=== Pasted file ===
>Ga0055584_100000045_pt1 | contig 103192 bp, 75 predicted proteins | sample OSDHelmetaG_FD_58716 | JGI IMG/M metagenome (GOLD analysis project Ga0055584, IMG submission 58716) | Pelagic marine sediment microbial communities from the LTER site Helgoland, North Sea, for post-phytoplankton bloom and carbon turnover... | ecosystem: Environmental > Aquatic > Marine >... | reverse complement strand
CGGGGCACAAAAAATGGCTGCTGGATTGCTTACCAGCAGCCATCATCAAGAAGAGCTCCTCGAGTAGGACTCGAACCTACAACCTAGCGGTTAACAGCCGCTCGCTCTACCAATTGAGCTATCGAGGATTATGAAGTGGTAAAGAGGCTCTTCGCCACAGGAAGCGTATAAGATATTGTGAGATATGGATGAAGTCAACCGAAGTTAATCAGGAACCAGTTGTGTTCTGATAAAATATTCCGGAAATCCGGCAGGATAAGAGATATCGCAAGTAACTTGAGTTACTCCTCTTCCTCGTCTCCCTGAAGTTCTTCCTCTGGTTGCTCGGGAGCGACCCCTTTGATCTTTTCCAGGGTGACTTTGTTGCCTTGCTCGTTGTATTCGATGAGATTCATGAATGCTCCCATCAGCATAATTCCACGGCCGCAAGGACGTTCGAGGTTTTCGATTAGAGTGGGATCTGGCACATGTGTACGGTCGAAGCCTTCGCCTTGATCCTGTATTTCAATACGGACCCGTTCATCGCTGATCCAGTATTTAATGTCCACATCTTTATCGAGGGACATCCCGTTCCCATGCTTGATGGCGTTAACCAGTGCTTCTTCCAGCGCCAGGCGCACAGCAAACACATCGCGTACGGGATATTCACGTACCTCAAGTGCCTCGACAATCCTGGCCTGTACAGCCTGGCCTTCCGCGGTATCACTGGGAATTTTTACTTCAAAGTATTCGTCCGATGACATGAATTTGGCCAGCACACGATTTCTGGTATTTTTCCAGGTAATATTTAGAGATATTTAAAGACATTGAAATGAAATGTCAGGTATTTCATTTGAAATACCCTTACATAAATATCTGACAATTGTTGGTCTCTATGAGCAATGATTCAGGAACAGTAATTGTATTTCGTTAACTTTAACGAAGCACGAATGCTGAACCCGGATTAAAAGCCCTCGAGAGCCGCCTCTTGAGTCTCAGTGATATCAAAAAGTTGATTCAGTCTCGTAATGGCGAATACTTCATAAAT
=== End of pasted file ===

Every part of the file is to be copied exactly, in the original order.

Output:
>Ga0055584_100000045_pt1 | contig 103192 bp, 75 predicted proteins | sample OSDHelmetaG_FD_58716 | JGI IMG/M metagenome (GOLD analysis project Ga0055584, IMG submission 58716) | Pelagic marine sediment microbial communities from the LTER site Helgoland, North Sea, for post-phytoplankton bloom and carbon turnover... | ecosystem: Environmental > Aquatic > Marine >... | reverse complement strand
CGGGGCACAAAAAATGGCTGCTGGATTGCTTACCAGCAGCCATCATCAAGAAGAGCTCCTCGAGTAGGACTCGAACCTACAACCTAGCGGTTAACAGCCGCTCGCTCTACCAATTGAGCTATCGAGGATTATGAAGTGGTAAAGAGGCTCTTCGCCACAGGAAGCGTATAAGATATTGTGAGATATGGATGAAGTCAACCGAAGTTAATCAGGAACCAGTTGTGTTCTGATAAAATATTCCGGAAATCCGGCAGGATAAGAGATATCGCAAGTAACTTGAGTTACTCCTCTTCCTCGTCTCCCTGAAGTTCTTCCTCTGGTTGCTCGGGAGCGACCCCTTTGATCTTTTCCAGGGTGACTTTGTTGCCTTGCTCGTTGTATTCGATGAGATTCATGAATGCTCCCATCAGCATAATTCCACGGCCGCAAGGACGTTCGAGGTTTTCGATTAGAGTGGGATCTGGCACATGTGTACGGTCGAAGCCTTCGCCTTGATCCTGTATTTCAATACGGACCCGTTCATCGCTGATCCAGTATTTAATGTCCACATCTTTATCGAGGGACATCCCGTTCCCATGCTTGATGGCGTTAACCAGTGCTTCTTCCAGCGCCAGGCGCACAGCAAACACATCGCGTACGGGATATTCACGTACCTCAAGTGCCTCGACAATCCTGGCCTGTACAGCCTGGCCTTCCGCGGTATCACTGGGAATTTTTACTTCAAAGTATTCGTCCGATGACATGAATTTGGCCAGCACACGATTTCTGGTATTTTTCCAGGTAATATTTAGAGATATTTAAAGACATTGAAATGAAATGTCAGGTATTTCATTTGAAATACCCTTACATAAATATCTGACAATTGTTGGTCTCTATGAGCAATGATTCAGGAACAGTAATTGTATTTCGTTAACTTTAACGAAGCACGAATGCTGAACCCGGATTAAAAGCCCTCGAGAGCCGCCTCTTGAGTCTCAGTGATATCAAAAAGTTGATTCAGTCTCGTAATGGCGAATACTTCATAAAT